During one of my regular soccer player training symposia, I showed them a video. They were to say whether a decision the referee in that video took was right or wrong. Unfortunately, none of them was able to explain to me using the FIFA law on Penalty (LAW 14). For that reason, this article is channelled towards soccer player training off the soccer field.
Football clubs need to provide sufficient knowledge of these rules and principles, as well as succinct topics about the game of football. Inasmuch as most of these young players are extremely talented on the field, they need to be trained to be successful wherever they find themselves. To achieve that, football clubs need to indulge them in a Human Resource Management training and development venture.
Training, as a Human Resource Management principle involves a process of providing Knowledge, Skills and Abilities (KSA’s) specific to a particular task or job. Training is only appropriate when skills and knowledge are missing while the individual is willing to learn. It provides the skills that can be used immediately and is an excellent solution for any short term skill gap.
Developmental activities, on the other hand, have a long term focus on preparing for future responsibilities while increasing the capacities of players and technical team to perform their current jobs. These activities are broader in scope than training activities. It is however worth noting that pertaining to soccer clubs, though effective on seasonal periods, should align their training and development solutions to their long term goals.
In Ghana, most soccer clubs place a lot of emphasis on elaborate skills and on-the-field training and development of the players. Lower tier clubs do not even do such training to perfection. Majority of the clubs also potentially ignore the development and training of their technical team, coaches and players to be abreast with the latest technology. This goes a long way to affect the players’ performance on the field.
Though widely patronised, on-field training and development may not be properly done due to lack of expertise in the areas of importance. Additionally, off-field training and development for players and technical team is not included in their daily and seasonal routines. The assiduous efforts by the Football Association to fix this problem have still not achieved the desired results. As such, more must be done to change this phenomenon.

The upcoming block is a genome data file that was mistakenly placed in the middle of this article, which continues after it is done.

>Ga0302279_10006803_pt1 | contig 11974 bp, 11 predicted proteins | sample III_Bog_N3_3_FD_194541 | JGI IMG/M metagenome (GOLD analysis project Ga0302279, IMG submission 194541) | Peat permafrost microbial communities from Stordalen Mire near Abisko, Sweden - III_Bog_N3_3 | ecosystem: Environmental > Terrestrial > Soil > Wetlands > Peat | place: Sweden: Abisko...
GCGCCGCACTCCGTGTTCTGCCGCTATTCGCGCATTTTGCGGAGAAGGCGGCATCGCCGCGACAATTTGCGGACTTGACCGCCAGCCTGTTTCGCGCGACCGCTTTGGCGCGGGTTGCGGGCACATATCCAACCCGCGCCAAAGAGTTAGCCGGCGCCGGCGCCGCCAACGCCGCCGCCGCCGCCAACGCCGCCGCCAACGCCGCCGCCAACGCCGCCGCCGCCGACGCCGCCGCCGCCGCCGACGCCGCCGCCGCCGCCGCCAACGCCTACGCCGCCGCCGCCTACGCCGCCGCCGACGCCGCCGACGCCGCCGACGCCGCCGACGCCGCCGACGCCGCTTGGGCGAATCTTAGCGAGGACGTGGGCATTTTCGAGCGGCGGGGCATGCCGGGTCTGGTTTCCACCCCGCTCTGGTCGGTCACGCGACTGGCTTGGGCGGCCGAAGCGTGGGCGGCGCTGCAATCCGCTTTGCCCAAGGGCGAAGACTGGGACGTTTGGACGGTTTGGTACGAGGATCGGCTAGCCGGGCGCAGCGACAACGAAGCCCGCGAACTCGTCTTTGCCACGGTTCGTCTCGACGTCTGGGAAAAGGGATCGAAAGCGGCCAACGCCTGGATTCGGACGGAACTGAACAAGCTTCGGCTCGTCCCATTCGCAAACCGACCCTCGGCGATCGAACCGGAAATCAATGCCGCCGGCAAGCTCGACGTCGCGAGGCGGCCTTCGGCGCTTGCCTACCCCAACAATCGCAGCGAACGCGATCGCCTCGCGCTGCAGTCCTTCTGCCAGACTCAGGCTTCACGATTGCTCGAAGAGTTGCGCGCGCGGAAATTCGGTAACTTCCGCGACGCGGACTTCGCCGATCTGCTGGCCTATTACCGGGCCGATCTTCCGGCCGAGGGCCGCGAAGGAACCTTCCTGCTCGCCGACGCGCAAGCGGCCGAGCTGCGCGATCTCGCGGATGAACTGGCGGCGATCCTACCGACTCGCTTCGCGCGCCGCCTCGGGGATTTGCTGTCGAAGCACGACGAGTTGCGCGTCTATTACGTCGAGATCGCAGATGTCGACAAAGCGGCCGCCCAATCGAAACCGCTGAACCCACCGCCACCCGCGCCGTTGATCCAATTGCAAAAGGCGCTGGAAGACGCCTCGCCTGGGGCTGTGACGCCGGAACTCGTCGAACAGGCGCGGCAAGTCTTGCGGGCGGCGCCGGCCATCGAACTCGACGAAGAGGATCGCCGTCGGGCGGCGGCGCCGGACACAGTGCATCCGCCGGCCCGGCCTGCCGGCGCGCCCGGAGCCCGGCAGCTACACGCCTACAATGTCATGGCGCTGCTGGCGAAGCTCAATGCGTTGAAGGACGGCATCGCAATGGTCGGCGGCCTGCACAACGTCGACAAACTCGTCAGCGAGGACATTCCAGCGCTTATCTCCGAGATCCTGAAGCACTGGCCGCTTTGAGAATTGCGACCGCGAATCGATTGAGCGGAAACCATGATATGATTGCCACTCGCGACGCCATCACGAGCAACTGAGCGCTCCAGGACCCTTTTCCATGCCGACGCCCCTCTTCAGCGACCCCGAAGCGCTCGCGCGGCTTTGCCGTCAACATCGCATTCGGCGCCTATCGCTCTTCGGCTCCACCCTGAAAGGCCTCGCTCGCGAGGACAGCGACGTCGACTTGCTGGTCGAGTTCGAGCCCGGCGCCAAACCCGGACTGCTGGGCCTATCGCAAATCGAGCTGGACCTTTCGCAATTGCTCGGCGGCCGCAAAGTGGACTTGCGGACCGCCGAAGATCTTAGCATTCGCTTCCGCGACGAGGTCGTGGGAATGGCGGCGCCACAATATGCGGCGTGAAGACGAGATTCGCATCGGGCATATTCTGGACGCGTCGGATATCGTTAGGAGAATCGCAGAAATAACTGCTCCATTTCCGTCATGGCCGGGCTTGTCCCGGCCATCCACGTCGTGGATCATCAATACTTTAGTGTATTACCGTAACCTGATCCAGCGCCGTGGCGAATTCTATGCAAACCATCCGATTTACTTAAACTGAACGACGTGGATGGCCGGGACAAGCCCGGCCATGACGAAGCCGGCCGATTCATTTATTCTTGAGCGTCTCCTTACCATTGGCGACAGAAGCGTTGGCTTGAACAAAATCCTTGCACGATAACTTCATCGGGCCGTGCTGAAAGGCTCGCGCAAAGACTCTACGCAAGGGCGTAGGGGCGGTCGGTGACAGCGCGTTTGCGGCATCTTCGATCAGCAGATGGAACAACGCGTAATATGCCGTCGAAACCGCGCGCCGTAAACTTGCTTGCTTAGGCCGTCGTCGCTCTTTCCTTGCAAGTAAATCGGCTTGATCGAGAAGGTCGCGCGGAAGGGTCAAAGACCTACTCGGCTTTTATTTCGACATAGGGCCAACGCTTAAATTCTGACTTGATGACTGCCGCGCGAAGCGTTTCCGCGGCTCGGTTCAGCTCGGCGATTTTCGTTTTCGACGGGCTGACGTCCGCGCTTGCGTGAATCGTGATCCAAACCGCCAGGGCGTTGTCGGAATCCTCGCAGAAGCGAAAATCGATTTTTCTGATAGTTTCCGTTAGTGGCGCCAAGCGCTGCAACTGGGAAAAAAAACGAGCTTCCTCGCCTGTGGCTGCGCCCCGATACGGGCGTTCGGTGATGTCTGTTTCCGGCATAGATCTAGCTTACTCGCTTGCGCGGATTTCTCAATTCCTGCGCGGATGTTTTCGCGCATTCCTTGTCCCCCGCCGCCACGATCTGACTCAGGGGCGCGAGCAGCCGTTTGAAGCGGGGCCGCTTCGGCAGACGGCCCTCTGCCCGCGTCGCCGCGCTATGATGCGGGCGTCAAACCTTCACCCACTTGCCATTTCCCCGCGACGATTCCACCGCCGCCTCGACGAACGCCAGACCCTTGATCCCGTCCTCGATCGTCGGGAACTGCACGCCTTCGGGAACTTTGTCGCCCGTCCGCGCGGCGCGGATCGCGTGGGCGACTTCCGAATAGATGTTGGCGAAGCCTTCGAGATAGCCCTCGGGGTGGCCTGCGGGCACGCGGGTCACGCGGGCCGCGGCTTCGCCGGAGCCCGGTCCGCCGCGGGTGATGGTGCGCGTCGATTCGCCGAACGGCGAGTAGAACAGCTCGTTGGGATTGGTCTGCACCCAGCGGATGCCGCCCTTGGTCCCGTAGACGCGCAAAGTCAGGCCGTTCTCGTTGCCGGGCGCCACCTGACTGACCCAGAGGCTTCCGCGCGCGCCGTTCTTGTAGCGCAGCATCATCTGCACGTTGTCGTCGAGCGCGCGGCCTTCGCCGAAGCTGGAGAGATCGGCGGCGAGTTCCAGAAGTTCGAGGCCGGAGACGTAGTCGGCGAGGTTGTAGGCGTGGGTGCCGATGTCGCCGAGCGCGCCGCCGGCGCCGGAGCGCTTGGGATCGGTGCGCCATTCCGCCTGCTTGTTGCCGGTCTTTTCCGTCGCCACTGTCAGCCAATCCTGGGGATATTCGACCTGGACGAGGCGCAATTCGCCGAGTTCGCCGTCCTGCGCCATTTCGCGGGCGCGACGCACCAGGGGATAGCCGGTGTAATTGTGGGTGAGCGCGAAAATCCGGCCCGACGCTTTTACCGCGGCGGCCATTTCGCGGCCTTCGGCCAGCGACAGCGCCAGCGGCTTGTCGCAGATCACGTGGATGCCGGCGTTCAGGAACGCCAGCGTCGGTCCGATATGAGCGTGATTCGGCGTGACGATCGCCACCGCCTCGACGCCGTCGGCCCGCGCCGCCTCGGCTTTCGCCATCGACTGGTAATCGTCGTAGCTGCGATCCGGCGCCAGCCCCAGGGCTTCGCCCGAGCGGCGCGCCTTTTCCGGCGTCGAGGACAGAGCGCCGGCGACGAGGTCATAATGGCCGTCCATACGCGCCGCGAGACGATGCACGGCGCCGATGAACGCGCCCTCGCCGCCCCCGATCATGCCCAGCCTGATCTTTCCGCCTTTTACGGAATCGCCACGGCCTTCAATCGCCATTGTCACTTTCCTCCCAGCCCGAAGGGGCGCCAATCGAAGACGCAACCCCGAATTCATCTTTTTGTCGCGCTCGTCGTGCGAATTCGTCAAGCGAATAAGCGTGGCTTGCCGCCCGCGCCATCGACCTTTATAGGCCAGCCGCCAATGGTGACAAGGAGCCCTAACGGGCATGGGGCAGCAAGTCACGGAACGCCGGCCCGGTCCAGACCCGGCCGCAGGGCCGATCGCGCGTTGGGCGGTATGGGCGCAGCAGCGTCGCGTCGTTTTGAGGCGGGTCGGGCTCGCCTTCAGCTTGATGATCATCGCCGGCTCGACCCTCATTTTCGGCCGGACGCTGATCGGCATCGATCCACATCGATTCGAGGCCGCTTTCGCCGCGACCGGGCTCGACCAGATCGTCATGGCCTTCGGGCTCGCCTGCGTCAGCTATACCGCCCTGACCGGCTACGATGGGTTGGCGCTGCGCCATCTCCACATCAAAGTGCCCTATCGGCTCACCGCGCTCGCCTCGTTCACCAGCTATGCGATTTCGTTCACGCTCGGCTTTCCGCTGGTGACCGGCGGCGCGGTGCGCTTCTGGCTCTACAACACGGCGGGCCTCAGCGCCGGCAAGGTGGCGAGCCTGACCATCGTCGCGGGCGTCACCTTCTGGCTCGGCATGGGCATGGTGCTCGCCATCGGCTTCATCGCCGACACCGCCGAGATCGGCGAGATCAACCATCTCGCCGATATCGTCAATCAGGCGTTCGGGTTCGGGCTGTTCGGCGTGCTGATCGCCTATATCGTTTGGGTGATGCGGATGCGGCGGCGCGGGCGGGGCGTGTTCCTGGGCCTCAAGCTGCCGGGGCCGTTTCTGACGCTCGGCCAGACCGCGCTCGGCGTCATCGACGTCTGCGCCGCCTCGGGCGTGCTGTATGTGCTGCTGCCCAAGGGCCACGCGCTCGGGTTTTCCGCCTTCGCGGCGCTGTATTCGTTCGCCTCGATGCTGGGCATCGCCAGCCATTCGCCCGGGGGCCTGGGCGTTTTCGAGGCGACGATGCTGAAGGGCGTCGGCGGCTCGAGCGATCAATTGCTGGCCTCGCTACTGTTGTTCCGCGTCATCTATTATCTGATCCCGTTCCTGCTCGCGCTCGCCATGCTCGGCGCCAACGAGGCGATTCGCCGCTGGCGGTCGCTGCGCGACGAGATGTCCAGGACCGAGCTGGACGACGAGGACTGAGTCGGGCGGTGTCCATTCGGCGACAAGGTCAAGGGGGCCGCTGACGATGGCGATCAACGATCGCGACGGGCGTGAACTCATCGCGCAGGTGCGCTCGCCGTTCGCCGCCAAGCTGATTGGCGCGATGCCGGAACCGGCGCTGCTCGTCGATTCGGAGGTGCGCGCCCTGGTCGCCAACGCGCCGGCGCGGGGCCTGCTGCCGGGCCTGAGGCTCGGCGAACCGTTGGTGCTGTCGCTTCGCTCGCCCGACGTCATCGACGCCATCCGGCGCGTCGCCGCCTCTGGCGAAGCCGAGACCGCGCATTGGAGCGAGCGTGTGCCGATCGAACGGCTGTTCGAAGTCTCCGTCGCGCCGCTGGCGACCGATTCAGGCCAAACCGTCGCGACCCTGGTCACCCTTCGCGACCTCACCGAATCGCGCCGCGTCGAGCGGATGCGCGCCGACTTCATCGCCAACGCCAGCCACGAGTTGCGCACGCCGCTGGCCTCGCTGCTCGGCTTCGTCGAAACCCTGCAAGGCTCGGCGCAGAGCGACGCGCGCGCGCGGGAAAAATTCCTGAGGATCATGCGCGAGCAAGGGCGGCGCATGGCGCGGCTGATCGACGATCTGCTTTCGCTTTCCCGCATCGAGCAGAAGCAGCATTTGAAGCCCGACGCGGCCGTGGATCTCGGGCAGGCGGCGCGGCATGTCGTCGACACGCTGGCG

It is therefore imperative that objectives and programmes for players off the field are closely aligned to the club’s seasonal strategic goals. A systematic and complete process is used to determine the needs of the player, develop the training of the player, and eventually evaluate the player’s outcomes. A well-known instructional design model that is conclusive to any type of learning is called the ADDIE MODEL.
ADDIE stands for A- needs ASSESSMENT; D- programme DESIGN; D- programme DEVELOPMENT; I- programme IMPLEMENTATION, and E-EVALUATION:
The first phase is Assessment. Here, data is collected to identify gaps between actual and desired performance of club players and the technical team. If those gaps point to the lack of players’ knowledge and skills on topics like; soccer formations, drills, tactics, laws of the game, and so on; specific training objectives are established to address the on-field and off-field training needs.
The Design phase is where initial decisions on training course contents, course goals and objectives, delivery methods (on and off field) and implementation strategies are made. The outcome of the design phase is a rough sketch of what the final training programme will look like. All major content components are described, including the order and method in which they will be presented –whether on-field or most importantly, off-field seminar.
In the Development phase, materials are created, purchased and/or modified to meet the stated objectives. The club’s hierarchy determines if there is the need to change training tactics or purchase more training equipment and also, get players and coaches to go on refresher courses more often especially during the off season periods. Some clubs rely on external facilitators to make this development stage a success. It is important to state that at this phase, the type of training programmes becomes an integral part of planning.
In the implementation stage, the programme is delivered to the target audience. Several questions at this phase need to be asked. Some of these questions may include:
*What are the learning objectives of the programme?
*What are the cost limitations?
*What is the time frame for the programme?
*What equipment is available for delivering the programme?
*Who is the audience?
There are however, several common training approaches categorised as classroom training, self directed study, e-learning, blended learning, and on-the-job training.
The Evaluation phase consists of comparing the programme results to the established objectives to determine whether the original needs were met.
Indicators such as; players and technical team reactions, learning, behavioural changes regarding their KSA’s, and changes in club’s performance should all be considered when evaluating training results.
This Human Resource Model is important for soccer clubs and should be inculcated into their seasonal planning policies and training itinerary. As such, for clubs to receive the full value of their off-field training and development, they simply have to outsource it to top-notch human resource personnel, who understand the football metrics in the country.
Furthermore, players in their own small way can add to their skills by individually doing private and personal off field learning and training to aid them in the event of soccer trials outside their regular and usual domain of dominance.
Author: Kwame Gyan Dankyi A Sports Human Resource Management Expert